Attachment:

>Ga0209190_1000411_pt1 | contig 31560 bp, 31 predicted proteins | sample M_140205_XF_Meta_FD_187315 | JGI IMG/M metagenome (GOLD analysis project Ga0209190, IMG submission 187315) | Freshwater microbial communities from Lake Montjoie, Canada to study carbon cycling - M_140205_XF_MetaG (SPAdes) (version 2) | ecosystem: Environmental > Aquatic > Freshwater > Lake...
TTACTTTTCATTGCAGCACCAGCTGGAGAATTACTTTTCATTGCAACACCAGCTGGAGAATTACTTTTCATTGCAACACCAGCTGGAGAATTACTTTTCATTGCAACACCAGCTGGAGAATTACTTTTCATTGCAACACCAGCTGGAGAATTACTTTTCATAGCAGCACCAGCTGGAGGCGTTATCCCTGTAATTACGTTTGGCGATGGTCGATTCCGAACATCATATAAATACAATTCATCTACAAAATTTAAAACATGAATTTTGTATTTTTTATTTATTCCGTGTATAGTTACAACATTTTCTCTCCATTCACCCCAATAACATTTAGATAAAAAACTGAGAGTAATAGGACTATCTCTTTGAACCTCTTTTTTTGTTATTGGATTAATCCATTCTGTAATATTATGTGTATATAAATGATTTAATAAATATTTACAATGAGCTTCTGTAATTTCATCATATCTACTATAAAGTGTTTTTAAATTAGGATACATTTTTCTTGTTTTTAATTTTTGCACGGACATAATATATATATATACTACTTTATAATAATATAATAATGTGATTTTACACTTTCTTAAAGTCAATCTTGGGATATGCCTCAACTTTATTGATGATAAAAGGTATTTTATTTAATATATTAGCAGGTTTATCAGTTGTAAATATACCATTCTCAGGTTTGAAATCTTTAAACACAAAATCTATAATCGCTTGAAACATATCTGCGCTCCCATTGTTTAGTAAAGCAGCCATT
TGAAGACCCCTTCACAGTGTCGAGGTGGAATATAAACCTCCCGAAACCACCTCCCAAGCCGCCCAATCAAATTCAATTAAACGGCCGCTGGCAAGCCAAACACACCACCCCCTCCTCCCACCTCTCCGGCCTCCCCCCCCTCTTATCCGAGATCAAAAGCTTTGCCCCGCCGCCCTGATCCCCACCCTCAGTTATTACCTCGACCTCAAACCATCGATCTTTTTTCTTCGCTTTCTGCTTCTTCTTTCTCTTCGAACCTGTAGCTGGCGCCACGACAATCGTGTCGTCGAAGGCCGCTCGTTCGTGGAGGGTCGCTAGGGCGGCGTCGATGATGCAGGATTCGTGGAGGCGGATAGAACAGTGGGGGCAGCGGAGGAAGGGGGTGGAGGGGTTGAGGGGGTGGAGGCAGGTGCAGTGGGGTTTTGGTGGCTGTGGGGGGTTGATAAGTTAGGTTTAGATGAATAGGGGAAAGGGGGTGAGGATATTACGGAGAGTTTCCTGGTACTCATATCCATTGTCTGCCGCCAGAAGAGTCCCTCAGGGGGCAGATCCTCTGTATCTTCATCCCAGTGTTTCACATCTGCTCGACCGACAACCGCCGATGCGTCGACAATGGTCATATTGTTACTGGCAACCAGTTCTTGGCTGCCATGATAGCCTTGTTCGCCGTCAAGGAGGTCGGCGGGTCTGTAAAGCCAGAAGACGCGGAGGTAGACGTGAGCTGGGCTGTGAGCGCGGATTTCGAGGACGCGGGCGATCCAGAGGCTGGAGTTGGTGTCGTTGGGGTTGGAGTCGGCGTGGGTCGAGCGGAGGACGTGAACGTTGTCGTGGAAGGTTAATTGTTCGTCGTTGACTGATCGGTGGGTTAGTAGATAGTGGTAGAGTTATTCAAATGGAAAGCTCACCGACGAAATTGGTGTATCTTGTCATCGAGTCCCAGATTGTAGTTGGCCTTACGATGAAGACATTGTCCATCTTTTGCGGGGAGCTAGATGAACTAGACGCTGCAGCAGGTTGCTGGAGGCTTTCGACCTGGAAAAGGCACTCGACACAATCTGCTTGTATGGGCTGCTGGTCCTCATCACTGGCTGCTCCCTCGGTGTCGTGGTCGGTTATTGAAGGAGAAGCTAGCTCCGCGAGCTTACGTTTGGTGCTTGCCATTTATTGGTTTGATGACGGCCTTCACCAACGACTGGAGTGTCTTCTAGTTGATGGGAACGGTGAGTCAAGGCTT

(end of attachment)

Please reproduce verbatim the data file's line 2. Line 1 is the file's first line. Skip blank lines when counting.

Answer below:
TTACTTTTCATTGCAGCACCAGCTGGAGAATTACTTTTCATTGCAACACCAGCTGGAGAATTACTTTTCATTGCAACACCAGCTGGAGAATTACTTTTCATTGCAACACCAGCTGGAGAATTACTTTTCATTGCAACACCAGCTGGAGAATTACTTTTCATAGCAGCACCAGCTGGAGGCGTTATCCCTGTAATTACGTTTGGCGATGGTCGATTCCGAACATCATATAAATACAATTCATCTACAAAATTTAAAACATGAATTTTGTATTTTTTATTTATTCCGTGTATAGTTACAACATTTTCTCTCCATTCACCCCAATAACATTTAGATAAAAAACTGAGAGTAATAGGACTATCTCTTTGAACCTCTTTTTTTGTTATTGGATTAATCCATTCTGTAATATTATGTGTATATAAATGATTTAATAAATATTTACAATGAGCTTCTGTAATTTCATCATATCTACTATAAAGTGTTTTTAAATTAGGATACATTTTTCTTGTTTTTAATTTTTGCACGGACATAATATATATATATACTACTTTATAATAATATAATAATGTGATTTTACACTTTCTTAAAGTCAATCTTGGGATATGCCTCAACTTTATTGATGATAAAAGGTATTTTATTTAATATATTAGCAGGTTTATCAGTTGTAAATATACCATTCTCAGGTTTGAAATCTTTAAACACAAAATCTATAATCGCTTGAAACATATCTGCGCTCCCATTGTTTAGTAAAGCAGCCATT